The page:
This is where we're going to diverge from the original. In the first post we had relied on callbacks in the API, but this is now deprecated in favor of promises. Given the nature of some of those promises, I think it makes for much more readable code to use async/await syntax. This will require a little configuration change, so we'll need to update our assets/.babelrc as such:

{
  "presets": [
    [
      "@babel/preset-env",
      {
        "useBuiltIns": "usage"
      }
    ]
  ]
}

This is just telling babel to supply the polyfills for our async/await language based on whether we use it. It may produce a warning about core.js, but this can be ignored for now.

Now that we can start writing in our app.js, we'll go ahead an make a pair of helpers to set/unset the video stream object:

function setVideoStream(videoElement, stream) {
  videoElement.srcObject = stream;
}

function unsetVideoStream(videoElement) {
  if (videoElement.srcObject) {
    videoElement.srcObject.getTracks().forEach(track => track.stop())
  }
  videoElement.removeAttribute('src');
  videoElement.removeAttribute('srcObject');
}

Setting the video stream to an element is easy enough, but unsetting it requires us to loop through the tracks and stop them prior to removing them. This just tells the device that the media is no longer required, instead of waiting for the object to be garbage collected.

We're going to call mediaDevices.getUserMedia to get a promise for the media stream object. This promise will resolve once the user has selected to allow the page access to their device. If they never click, or if they click to deny, then the promise simply never resolves. Since we can't really do any video chatting if they never allow it, we can safely hinge the program on an await of this promise. So we'll set up the local stream in the connect() function like so:

async function connect() {
  connectButton.disabled = true;
  disconnectButton.disabled = false;
  callButton.disabled = false;
  const localStream = await navigator.mediaDevices.getUserMedia({
    audio: true,
    video: true,
  });
  setVideoStream(localVideo, localStream);
}

Feel free to separate out the media constraints object passed into the getUserMedia method.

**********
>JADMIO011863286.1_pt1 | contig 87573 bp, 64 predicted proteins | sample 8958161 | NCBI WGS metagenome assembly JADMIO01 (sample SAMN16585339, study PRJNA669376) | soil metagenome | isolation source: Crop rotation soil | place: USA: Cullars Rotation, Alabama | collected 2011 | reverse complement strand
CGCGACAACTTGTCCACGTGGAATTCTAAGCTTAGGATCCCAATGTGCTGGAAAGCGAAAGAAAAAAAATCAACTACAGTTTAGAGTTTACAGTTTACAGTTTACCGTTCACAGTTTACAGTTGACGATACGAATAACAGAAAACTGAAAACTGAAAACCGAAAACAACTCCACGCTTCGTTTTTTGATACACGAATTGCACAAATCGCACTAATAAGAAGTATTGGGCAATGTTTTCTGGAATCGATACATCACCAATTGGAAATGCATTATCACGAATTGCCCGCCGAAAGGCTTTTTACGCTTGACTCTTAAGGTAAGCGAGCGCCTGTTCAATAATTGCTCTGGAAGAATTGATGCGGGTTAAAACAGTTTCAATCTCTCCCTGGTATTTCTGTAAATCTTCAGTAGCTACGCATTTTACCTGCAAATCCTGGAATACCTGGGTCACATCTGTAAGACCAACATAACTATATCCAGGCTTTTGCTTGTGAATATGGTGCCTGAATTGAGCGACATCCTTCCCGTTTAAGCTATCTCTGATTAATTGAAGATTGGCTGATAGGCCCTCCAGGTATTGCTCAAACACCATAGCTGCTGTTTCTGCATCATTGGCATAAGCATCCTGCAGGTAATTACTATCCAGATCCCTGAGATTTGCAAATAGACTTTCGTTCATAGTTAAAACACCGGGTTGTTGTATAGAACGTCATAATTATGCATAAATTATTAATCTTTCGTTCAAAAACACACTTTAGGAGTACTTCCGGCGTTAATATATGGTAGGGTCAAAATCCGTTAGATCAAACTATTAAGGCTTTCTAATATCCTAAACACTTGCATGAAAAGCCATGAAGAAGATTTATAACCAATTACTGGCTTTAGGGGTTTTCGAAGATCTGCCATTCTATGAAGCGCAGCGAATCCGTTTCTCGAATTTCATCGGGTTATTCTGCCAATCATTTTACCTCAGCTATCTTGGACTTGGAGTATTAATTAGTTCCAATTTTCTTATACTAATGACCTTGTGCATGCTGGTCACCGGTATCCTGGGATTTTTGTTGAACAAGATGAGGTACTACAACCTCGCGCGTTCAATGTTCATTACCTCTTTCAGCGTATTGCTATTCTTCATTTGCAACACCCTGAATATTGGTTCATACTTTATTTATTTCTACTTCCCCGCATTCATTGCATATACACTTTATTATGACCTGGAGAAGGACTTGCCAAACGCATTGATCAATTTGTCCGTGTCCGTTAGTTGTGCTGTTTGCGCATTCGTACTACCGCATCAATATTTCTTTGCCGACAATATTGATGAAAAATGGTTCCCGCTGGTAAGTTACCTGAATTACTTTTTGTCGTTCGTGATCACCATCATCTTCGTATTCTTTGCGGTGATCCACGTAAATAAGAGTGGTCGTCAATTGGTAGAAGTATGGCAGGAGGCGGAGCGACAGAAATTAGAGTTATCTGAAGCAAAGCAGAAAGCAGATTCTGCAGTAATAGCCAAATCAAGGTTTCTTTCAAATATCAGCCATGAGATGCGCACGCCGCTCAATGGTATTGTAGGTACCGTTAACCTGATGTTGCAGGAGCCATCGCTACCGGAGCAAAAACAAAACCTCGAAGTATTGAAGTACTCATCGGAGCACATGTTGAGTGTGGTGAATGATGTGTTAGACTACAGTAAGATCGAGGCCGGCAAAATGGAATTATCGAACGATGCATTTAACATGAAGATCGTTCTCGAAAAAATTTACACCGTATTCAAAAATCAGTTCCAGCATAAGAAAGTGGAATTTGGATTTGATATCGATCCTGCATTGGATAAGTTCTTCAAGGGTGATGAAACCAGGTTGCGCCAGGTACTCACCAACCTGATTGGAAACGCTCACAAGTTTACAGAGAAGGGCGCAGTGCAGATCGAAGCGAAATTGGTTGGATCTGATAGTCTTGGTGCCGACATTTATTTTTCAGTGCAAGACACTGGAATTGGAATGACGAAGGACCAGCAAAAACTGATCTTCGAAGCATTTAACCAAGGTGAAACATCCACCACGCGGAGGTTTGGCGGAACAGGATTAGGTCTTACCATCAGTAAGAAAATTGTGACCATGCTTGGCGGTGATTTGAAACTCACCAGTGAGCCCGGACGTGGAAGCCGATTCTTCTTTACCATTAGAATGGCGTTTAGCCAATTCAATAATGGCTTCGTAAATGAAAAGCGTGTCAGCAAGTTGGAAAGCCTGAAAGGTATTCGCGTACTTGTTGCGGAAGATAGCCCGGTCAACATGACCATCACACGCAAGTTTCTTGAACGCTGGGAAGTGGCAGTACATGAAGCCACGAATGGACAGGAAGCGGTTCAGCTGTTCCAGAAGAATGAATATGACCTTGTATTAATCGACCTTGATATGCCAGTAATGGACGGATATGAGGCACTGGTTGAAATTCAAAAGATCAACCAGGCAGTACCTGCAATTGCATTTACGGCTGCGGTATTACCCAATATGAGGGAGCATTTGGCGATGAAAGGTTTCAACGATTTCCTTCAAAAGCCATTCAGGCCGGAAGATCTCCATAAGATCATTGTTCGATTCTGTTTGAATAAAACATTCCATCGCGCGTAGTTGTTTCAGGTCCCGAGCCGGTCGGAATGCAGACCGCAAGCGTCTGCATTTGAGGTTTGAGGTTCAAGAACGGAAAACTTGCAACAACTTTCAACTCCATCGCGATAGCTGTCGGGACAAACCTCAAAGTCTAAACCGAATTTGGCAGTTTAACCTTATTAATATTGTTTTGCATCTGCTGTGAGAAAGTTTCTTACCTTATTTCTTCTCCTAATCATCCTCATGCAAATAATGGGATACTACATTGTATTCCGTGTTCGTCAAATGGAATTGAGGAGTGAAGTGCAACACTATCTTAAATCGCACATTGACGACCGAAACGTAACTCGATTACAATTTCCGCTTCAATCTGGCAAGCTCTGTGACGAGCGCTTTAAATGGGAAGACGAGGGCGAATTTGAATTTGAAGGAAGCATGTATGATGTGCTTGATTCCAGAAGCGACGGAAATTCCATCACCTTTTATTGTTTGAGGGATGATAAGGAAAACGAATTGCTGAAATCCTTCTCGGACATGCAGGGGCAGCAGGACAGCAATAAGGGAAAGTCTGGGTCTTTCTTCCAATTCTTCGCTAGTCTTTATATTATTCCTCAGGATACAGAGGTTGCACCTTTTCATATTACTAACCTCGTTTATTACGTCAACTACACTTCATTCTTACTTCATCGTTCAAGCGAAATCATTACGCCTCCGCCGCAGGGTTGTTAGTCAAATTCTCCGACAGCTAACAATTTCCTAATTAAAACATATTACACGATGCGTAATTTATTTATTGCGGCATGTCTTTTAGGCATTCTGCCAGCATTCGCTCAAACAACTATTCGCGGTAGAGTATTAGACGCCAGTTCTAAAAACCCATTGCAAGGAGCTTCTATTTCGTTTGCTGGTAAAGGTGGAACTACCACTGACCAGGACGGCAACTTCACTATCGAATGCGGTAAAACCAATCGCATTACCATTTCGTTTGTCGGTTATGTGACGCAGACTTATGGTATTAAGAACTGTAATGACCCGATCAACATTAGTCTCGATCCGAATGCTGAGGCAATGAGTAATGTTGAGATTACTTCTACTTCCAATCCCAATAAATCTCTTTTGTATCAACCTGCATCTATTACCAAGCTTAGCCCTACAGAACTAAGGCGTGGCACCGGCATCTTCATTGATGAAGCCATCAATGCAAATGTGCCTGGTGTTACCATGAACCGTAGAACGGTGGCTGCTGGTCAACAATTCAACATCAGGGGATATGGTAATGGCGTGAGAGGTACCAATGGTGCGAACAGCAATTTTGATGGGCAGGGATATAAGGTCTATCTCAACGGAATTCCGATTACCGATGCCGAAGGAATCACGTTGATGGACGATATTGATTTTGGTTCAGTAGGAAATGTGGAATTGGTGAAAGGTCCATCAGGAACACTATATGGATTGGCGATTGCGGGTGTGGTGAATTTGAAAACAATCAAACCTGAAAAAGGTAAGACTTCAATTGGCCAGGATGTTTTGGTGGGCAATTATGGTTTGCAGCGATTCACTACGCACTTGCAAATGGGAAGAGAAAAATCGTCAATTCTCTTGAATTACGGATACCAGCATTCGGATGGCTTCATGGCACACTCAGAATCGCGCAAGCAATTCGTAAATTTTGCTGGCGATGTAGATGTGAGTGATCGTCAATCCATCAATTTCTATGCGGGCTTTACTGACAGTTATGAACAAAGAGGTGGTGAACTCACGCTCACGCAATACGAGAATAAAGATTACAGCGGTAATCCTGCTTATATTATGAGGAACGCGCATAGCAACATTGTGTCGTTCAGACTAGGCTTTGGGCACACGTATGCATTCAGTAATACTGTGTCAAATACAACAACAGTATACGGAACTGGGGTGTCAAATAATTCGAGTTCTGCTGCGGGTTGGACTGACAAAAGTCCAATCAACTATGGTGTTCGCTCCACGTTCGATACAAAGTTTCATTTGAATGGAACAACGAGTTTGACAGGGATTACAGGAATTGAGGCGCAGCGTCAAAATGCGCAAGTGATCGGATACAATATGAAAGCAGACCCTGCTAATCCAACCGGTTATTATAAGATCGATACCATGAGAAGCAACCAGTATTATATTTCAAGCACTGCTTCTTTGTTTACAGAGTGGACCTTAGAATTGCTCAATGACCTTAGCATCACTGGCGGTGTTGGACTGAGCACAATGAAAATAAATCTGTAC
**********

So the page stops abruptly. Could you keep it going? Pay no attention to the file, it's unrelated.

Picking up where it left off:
We're also setting the buttons' disabled state to reflect the fact that we are going to be connected. We can start fleshing out the disconnect button at this point:

function disconnect() {
  connectButton.disabled = false;
  disconnectButton.disabled = true;
  callButton.disabled = true;
  unsetVideoStream(localVideo);
  unsetVideoStream(remoteVideo);
  remoteStream = new MediaStream();
  setVideoStream(remoteVideo, remoteStream);
}

You should be able to start up the server and see the page rendering out your video streams. If you click the connect button you'll be prompted for permissions, and if you allow it, your camera will start streaming to the local video element!

But we don't really want to just stare ourselves down so we need to setup the actual RTC portion with our peer. This will require that we create an RTCPeerConnection object and set up the correct event handlers on it:

async function connect() {
  // ...
  peerConnection = createPeerConnection(localStream);
}
// ...
function createPeerConnection(stream) {
  let pc = new RTCPeerConnection({
    iceServers: [
      // Information about ICE servers - Use your own!
      {
        urls: 'stun:stun.stunprotocol.org',
      },
    ],
  });
  pc.ontrack = handleOnTrack;
  pc.onicecandidate = handleOnIceCandidate;
  stream.getTracks().forEach(track => pc.addTrack(track));
  return pc;
}

In order to keep the connect() function fairly clean, we split out the creation logic for the connection object. We'll need to flesh out those even handlers though. It's also worth noting that there are several more handlers than this, however the addstream handler from the previous post is now deprecated.

The createPeerConnection helper takes a MediaStream as an argument. This allows us to add the MediaTracks for the local stream to the peer connection. Essentially this will ensure that once we connect with a peer, they'll be receiving the stream from our machine to theirs.

We should also go ahead and close the connection and nullify the module level variable when we disconnect:

function disconnect() {
  connectButton.disabled = false;
  disconnectButton.disabled = true;
  callButton.disabled = true;
  unsetVideoStream(localVideo);
  unsetVideoStream(remoteVideo);
  remoteStream = new MediaStream();
  setVideoStream(remoteVideo, remoteStream);
  peerConnection.close();
  peerConnection = null;
}

NOTE: In an actual application, you might want to clear the event handlers on the connection prior to closing it to avoid errors while it's being shut down.

Once we have our RTCPeerConnection we can use it to create an offer for connection. This is essentially calling another peer, so we'll put this into the call function. The createOffer method will return a promise that resolves to an RTCSessionDescription. This description is what we need to send over the signal server. We can await this description in the call function as well, and then set the localDescription of our peer connection as follows:

async function call() {
  let offer = await peerConnection.createOffer();
  peerConnection.setLocalDescription(offer);
  channel.push('peer-message', {
    body: JSON.stringify({
      'type': 'video-offer',
      'content': offer
    }),
  });
}

Because we have several types of messages that require specific methods to be called in response, we add a type attribute to our message body. Essentially we'll have four types: 'video-offer', 'video-answer', 'ice-candidate', and 'disconnect'. The 'ice-candidate' event is referring to Interactive Connectivity Establishment (ICE).

The logic for sending a message will get pretty repetitive with four message types, so we can go ahead and refactor the connect function with a new pushPeerMessage helper:

// ...
function pushPeerMessage(type, content) {
  channel.push('peer-message', {
    body: JSON.stringify({
      type,
      content
    }),
  });
}
// ...
async function call() {
  // ... all the code we wrote before channel.push